31 May 2011

Peninsula Adventure

I had a fantastically witchy Memorial Day weekend.  I went out to the Olympic Peninsula with a covenmate and basked in nature for two and a half days.  No, shadow work doesn’t have anything to do with nature and yes, I do most of my workings indoors, but I’m still a Pagan and I still love being out in nature.  Although the Cascades are my normal haunt when I want to get out, the Peninsula does have a special place in my heart.  One thing that the Peninsula has going for it that there are so very few people out there.  Apart from a few towns and villages, the Peninsula is largely uninhabited – most of it being state or national park or forest.  This gives it a special feeling of primitive wildness that is unmatched just about anywhere else I frequent.  Then there’s the rainforest.  If you haven’t been out to the Hoh Rainforest you’re missing out, just bring a really good raincoat or deal with being damp.

We got out to the Peninsula on Saturday evening, settling into our hotel in Forks.  We spent the evening drinking tea, doing massive amounts of tarot work, and generally figuring out how to direct our magickal lives for the next year or so.  I am blessed with some amazing tarot readers as friends and what I learn never ceases to amaze me.  One of the really important concepts that we explored was the idea of grounding and centering in deity.  Normally, when you ground and center you envision excess/unwanted energies flowing out of you and into the ground and then envision ambient/natural energies flowing into you and helping to anchor your magicks by centering your physical and etheric bodies together.  A common way of doing this is to envision yourself as a tree with roots going down into the earth to allow unwanted energy to flow out and branches reaching up into the sky to take in the energy of the universe.  This works just fine 99.999% of the time, but not always – particularly if you’re in a location with unpleasant energy or if the ambient energy just isn’t compatible with you.  The best way to deal with that sort of scenario is to just ground and center into a different location.  All of this work is done energetically by envisioning things, so there’s nothing to keep you from envisioning your roots growing into a particular location (like Mt. Rainier or Stonehenge) rather than where you happen to be.  However, if you have a very close relationship to a particular deity you might be able to get their permission to ground and center into the energy of that deity.  If you can get that kind of permission, then your deity will tell you how to go about doing so.  It’s a little bit disturbing and the results are a little like being half drawn down all day (having deity almost inhabiting you, but not quite).  I wouldn’t recommend doing this unless your deity actually tells you to, but it would be useful in an emergency where you needed every bit of energy you could get.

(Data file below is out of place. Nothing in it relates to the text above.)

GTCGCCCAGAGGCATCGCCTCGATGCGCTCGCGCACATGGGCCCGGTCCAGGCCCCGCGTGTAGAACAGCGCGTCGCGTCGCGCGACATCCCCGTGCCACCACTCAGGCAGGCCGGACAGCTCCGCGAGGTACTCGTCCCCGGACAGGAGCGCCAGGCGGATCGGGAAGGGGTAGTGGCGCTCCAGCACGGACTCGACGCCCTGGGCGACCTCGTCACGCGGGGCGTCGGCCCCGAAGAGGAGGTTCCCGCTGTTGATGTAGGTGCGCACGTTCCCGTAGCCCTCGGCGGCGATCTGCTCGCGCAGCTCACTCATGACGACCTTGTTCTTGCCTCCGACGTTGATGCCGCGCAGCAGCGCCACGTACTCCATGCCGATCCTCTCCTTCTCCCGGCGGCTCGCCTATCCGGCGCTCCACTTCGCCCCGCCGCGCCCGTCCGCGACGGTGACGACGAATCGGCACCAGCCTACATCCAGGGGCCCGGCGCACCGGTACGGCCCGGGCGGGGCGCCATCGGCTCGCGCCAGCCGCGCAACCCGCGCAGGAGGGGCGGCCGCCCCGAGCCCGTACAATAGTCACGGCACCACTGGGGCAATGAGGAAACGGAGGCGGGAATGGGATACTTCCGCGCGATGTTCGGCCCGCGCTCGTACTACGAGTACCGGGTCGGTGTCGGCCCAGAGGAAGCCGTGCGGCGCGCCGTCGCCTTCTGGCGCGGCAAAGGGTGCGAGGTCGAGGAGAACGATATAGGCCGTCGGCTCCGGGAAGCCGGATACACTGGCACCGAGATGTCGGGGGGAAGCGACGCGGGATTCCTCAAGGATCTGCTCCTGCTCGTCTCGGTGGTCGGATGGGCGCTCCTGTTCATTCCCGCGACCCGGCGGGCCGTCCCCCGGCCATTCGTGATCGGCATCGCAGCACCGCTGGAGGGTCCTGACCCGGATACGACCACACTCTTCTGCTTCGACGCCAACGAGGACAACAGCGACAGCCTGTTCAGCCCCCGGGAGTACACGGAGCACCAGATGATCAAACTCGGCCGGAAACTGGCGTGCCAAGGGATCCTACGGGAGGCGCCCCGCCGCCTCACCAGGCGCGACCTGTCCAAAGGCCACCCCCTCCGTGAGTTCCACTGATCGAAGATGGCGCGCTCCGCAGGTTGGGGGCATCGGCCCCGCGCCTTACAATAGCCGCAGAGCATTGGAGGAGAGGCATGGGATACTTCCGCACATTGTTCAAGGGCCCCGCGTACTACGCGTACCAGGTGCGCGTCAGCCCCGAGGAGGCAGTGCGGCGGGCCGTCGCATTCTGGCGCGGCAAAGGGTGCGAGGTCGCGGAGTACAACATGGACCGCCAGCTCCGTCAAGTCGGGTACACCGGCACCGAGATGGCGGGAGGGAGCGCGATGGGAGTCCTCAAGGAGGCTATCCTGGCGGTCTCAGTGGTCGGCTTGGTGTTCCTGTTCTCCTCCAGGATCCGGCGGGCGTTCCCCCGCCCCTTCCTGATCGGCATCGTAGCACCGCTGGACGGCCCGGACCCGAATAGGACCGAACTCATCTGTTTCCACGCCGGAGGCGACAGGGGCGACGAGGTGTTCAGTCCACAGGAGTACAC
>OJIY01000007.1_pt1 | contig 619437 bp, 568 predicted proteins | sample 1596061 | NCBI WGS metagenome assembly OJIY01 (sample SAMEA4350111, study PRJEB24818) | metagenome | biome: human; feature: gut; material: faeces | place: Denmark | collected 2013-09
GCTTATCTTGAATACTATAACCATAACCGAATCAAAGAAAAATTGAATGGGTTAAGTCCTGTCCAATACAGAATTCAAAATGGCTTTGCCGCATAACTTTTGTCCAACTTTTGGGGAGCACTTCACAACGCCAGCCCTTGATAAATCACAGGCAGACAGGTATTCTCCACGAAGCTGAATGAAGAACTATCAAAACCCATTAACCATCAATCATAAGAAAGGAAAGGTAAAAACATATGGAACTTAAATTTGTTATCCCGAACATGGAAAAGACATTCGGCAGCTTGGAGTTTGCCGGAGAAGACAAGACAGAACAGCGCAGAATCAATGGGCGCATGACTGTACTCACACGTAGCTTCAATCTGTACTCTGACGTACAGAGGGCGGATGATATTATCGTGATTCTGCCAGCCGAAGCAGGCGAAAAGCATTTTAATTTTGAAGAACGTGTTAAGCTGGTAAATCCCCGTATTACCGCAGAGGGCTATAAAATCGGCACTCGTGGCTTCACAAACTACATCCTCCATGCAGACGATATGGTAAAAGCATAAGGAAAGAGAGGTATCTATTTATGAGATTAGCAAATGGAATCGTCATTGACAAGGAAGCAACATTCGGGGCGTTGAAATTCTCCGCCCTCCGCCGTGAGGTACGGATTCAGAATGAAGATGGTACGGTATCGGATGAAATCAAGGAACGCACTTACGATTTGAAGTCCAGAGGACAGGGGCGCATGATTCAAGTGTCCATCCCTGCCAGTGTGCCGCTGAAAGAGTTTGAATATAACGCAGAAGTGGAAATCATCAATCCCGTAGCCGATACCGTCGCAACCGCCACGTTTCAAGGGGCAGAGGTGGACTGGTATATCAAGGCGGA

The next day we went hiking, first in the Hoh and then out to Cape Alava.  Every time we go to the Hoh we do the Hall of Mosses trail – a short (3/4 mile) walk through some really spectacular trees covered in moss.  After lunch we made the drive out to Lake Ozette to the Cape Alava trailhead.  The trail is a little over six miles round-trip (there’s a 9.2 miles loop that we decided against this time ‘round) on a boardwalk through the rainforest.  It is some of the most spectacularly beautiful and powerful wilderness I know.  Walking through the trees you can feel the power of the place coming through your feet and wafting off the trees.  It’s the sort of place that makes you think of magick and fairytales, as if an elf could come walking out of the woods at any moment.  There was a particular stretch of trail near the beach we nicknamed “Narnia” because it felt so magickal and alive.  The trail leads to a stretch of wild coastline with nothing but a few tents and sea lions for miles.  Down on the beach we sat on a piece of driftwood during misting rain, munching on dried fruit and jerky just listening to the surf, watching the birds, and marvelling at the ocean.  It’s a trek, but it’s worth it.

On Monday morning we bid Forks farewell and began the drive back to civilization.  (No, I don’t consider Forks civilization – anywhere wild enough to wake up to otters playing outside is not civilization.)  We always like to stop at Lake Cresent on our way home just to enjoy the last glimpses of turquoise glacial water and rising mists.  This much natural energy will keep me going for the next month or two.

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